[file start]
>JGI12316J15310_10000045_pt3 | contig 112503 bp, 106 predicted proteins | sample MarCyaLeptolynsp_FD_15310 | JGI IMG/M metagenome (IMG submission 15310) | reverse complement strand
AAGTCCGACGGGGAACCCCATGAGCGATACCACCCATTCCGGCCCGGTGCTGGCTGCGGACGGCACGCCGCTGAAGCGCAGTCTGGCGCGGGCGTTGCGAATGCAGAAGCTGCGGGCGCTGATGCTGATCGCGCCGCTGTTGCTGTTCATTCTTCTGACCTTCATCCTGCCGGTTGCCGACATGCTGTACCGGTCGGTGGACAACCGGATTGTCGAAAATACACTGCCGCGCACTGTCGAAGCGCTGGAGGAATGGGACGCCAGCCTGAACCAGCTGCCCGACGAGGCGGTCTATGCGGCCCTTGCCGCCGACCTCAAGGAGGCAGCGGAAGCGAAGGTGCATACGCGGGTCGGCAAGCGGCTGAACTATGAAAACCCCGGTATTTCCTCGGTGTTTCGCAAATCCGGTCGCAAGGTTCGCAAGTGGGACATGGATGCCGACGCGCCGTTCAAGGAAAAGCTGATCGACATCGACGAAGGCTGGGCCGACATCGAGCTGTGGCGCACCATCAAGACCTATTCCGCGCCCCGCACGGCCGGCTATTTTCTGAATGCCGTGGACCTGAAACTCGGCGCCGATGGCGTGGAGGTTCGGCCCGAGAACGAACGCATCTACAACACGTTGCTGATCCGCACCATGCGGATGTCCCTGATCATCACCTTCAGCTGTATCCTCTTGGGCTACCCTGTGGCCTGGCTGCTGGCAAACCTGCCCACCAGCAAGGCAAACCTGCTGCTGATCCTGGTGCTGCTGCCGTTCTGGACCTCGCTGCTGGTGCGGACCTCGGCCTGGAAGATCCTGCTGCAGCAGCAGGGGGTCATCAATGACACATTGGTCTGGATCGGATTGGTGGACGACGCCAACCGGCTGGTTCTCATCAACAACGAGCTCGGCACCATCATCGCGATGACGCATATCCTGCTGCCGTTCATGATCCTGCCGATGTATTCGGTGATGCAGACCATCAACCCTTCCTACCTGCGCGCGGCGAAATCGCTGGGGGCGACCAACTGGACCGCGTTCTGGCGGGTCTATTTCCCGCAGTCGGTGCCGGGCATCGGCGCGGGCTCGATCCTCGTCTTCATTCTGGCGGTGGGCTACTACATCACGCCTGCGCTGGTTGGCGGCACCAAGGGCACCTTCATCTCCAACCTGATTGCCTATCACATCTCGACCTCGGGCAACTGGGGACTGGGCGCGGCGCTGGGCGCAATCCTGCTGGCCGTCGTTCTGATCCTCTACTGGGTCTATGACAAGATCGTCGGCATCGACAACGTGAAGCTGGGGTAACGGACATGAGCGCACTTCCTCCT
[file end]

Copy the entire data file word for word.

>JGI12316J15310_10000045_pt3 | contig 112503 bp, 106 predicted proteins | sample MarCyaLeptolynsp_FD_15310 | JGI IMG/M metagenome (IMG submission 15310) | reverse complement strand
AAGTCCGACGGGGAACCCCATGAGCGATACCACCCATTCCGGCCCGGTGCTGGCTGCGGACGGCACGCCGCTGAAGCGCAGTCTGGCGCGGGCGTTGCGAATGCAGAAGCTGCGGGCGCTGATGCTGATCGCGCCGCTGTTGCTGTTCATTCTTCTGACCTTCATCCTGCCGGTTGCCGACATGCTGTACCGGTCGGTGGACAACCGGATTGTCGAAAATACACTGCCGCGCACTGTCGAAGCGCTGGAGGAATGGGACGCCAGCCTGAACCAGCTGCCCGACGAGGCGGTCTATGCGGCCCTTGCCGCCGACCTCAAGGAGGCAGCGGAAGCGAAGGTGCATACGCGGGTCGGCAAGCGGCTGAACTATGAAAACCCCGGTATTTCCTCGGTGTTTCGCAAATCCGGTCGCAAGGTTCGCAAGTGGGACATGGATGCCGACGCGCCGTTCAAGGAAAAGCTGATCGACATCGACGAAGGCTGGGCCGACATCGAGCTGTGGCGCACCATCAAGACCTATTCCGCGCCCCGCACGGCCGGCTATTTTCTGAATGCCGTGGACCTGAAACTCGGCGCCGATGGCGTGGAGGTTCGGCCCGAGAACGAACGCATCTACAACACGTTGCTGATCCGCACCATGCGGATGTCCCTGATCATCACCTTCAGCTGTATCCTCTTGGGCTACCCTGTGGCCTGGCTGCTGGCAAACCTGCCCACCAGCAAGGCAAACCTGCTGCTGATCCTGGTGCTGCTGCCGTTCTGGACCTCGCTGCTGGTGCGGACCTCGGCCTGGAAGATCCTGCTGCAGCAGCAGGGGGTCATCAATGACACATTGGTCTGGATCGGATTGGTGGACGACGCCAACCGGCTGGTTCTCATCAACAACGAGCTCGGCACCATCATCGCGATGACGCATATCCTGCTGCCGTTCATGATCCTGCCGATGTATTCGGTGATGCAGACCATCAACCCTTCCTACCTGCGCGCGGCGAAATCGCTGGGGGCGACCAACTGGACCGCGTTCTGGCGGGTCTATTTCCCGCAGTCGGTGCCGGGCATCGGCGCGGGCTCGATCCTCGTCTTCATTCTGGCGGTGGGCTACTACATCACGCCTGCGCTGGTTGGCGGCACCAAGGGCACCTTCATCTCCAACCTGATTGCCTATCACATCTCGACCTCGGGCAACTGGGGACTGGGCGCGGCGCTGGGCGCAATCCTGCTGGCCGTCGTTCTGATCCTCTACTGGGTCTATGACAAGATCGTCGGCATCGACAACGTGAAGCTGGGGTAACGGACATGAGCGCACTTCCTCCT